Paid Leave For COVID-19 Vaccination Now The Law For Alberta
COVID-19 has led to law firms like MyDefence.ca and the government to adapt, which include, among other things, writing new laws for public safety. Recently, Alberta recently passed a law that gives all workers in the province 3 hours of paid leave for getting vaccinated for COVID-19.
Notably, the opposition suggested the law later in April 2021, and the MLA approved of it the following day. The MLA sped up the approval process by waiving a lot of the bureaucratic processes that other legislations have to deal with, resulting in a bill being approved in record speeds, which is notable for MyDefence.ca and other legal experts.
The law means that employment standards codes in Alberta will receive changes that provide paid COVID-19 vaccine leave, as well as making it illegal for employers to impose punishments for employees who take time off to get vaccine, including termination.
The leave applies to full-time and part-time employees and can cover all the doses of a vaccine, if the need arises. There’s also no requirement to have been employed for a minimum amount of a time.
At a press conference late in April, Labour and Immigration Minister Jason Copping stated that Albertans have stated their desire to get vaccinated, but there are barriers towards that, like being unable to schedule an appointment, their working hours not giving them a chance to get vaccinated, or not being able to handle not getting paid.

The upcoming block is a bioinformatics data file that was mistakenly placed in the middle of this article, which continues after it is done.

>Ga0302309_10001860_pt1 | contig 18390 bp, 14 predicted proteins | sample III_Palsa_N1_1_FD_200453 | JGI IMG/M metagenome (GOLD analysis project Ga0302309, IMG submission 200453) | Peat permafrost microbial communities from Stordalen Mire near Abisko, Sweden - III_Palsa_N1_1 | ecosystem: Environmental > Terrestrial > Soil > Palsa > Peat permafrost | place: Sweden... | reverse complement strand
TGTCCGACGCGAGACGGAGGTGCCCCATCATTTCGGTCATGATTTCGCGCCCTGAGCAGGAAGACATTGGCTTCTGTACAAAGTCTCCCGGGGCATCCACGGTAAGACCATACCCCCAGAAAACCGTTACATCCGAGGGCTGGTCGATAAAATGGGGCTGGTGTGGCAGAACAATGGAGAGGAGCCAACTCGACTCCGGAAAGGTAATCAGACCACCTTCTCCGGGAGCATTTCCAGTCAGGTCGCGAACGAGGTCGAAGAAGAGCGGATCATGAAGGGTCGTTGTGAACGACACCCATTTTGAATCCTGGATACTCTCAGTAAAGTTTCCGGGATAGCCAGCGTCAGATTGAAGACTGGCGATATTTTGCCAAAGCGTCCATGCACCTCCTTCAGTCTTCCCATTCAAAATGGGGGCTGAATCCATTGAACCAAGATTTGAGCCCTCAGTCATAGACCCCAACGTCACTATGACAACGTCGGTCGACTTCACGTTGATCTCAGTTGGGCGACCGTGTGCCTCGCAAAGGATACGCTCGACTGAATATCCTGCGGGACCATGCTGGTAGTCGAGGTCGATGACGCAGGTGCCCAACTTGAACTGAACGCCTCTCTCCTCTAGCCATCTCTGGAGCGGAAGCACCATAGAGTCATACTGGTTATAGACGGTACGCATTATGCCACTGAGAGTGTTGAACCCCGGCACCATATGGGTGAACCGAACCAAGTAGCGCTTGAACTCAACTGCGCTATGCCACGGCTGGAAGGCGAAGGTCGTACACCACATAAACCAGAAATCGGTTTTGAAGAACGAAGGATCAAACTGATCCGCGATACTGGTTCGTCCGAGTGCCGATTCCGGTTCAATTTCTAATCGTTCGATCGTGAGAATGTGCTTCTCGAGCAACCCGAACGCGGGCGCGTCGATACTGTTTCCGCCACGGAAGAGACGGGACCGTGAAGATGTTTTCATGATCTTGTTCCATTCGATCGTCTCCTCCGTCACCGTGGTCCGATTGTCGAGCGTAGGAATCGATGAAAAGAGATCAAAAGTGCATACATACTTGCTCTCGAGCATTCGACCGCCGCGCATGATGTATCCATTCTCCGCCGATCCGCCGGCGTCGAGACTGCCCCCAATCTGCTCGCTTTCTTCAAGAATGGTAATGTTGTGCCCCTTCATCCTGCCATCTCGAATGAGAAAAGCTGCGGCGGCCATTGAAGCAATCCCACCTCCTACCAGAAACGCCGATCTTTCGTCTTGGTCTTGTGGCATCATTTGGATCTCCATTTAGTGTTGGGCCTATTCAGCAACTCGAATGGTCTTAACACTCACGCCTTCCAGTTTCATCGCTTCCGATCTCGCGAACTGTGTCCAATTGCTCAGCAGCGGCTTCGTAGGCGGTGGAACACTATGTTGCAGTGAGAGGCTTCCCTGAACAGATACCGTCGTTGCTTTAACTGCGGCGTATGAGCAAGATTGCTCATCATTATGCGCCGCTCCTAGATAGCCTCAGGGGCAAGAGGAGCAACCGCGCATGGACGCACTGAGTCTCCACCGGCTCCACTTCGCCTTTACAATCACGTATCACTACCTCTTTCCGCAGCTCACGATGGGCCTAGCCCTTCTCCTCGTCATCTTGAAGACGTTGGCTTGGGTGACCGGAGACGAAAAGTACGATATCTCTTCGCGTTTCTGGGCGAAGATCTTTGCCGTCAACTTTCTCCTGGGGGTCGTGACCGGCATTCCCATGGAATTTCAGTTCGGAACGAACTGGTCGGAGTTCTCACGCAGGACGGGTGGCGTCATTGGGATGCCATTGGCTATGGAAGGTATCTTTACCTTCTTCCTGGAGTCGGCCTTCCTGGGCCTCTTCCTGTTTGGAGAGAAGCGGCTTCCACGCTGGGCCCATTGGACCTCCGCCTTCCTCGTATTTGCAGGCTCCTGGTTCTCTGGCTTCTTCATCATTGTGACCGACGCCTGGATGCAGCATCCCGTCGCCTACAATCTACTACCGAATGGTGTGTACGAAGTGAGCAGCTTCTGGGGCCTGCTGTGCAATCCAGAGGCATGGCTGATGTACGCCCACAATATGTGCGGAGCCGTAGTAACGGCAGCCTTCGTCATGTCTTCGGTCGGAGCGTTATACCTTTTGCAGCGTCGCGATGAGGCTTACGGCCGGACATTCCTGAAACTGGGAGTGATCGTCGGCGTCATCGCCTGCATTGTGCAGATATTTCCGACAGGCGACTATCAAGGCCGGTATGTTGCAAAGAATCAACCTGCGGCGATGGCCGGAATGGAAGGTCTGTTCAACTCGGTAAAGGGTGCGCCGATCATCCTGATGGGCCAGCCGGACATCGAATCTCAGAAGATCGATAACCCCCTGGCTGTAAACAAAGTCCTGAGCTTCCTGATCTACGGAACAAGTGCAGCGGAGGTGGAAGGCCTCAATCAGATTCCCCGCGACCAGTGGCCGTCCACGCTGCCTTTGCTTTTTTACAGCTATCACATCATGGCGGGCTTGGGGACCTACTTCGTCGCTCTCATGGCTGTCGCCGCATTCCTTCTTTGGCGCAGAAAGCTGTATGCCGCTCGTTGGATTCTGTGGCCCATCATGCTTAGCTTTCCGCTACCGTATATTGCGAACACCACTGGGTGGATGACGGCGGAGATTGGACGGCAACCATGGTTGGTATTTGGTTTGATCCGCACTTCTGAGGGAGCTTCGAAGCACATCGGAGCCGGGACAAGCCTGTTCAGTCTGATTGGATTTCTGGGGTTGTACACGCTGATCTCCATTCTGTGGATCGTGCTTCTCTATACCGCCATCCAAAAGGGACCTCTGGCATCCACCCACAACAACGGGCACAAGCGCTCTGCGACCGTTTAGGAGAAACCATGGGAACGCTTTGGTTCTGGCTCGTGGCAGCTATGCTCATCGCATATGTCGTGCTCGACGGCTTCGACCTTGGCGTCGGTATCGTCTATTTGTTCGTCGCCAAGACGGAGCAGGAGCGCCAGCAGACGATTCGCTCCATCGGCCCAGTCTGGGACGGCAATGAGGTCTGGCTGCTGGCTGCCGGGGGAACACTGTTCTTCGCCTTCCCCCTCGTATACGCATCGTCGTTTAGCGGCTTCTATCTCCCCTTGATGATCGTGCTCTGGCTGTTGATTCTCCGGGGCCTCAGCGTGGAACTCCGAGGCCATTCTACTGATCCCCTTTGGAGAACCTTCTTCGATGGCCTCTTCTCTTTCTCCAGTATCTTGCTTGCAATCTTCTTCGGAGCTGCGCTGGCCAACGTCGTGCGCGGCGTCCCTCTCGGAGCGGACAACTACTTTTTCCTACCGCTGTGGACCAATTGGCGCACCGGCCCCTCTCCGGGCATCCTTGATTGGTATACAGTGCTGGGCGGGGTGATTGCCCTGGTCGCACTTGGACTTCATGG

This helps workers that work multiple jobs, low income, or just can’t make the time. Copping states that they want to reduce the barriers that Albertans have to deal with when getting vaccinated; they want people vaccinated as quickly as possible.
The idea was suggested by NDP Leader Rachel Notley in the legislature, with support from colleagues coming fast.
Copping stated that they’ve been watching for weeks. Notably, the Saskatchewan government passed similar legislation in March, as part of their efforts to help Canadians get vaccinated.
Edmonton Chamber President & CEO Janet Riopel opposed the bill, stating that the new law will lead to employers having to deal with more costs, which is exacerbating the problems they’re dealing with amidst the coronavirus pandemic.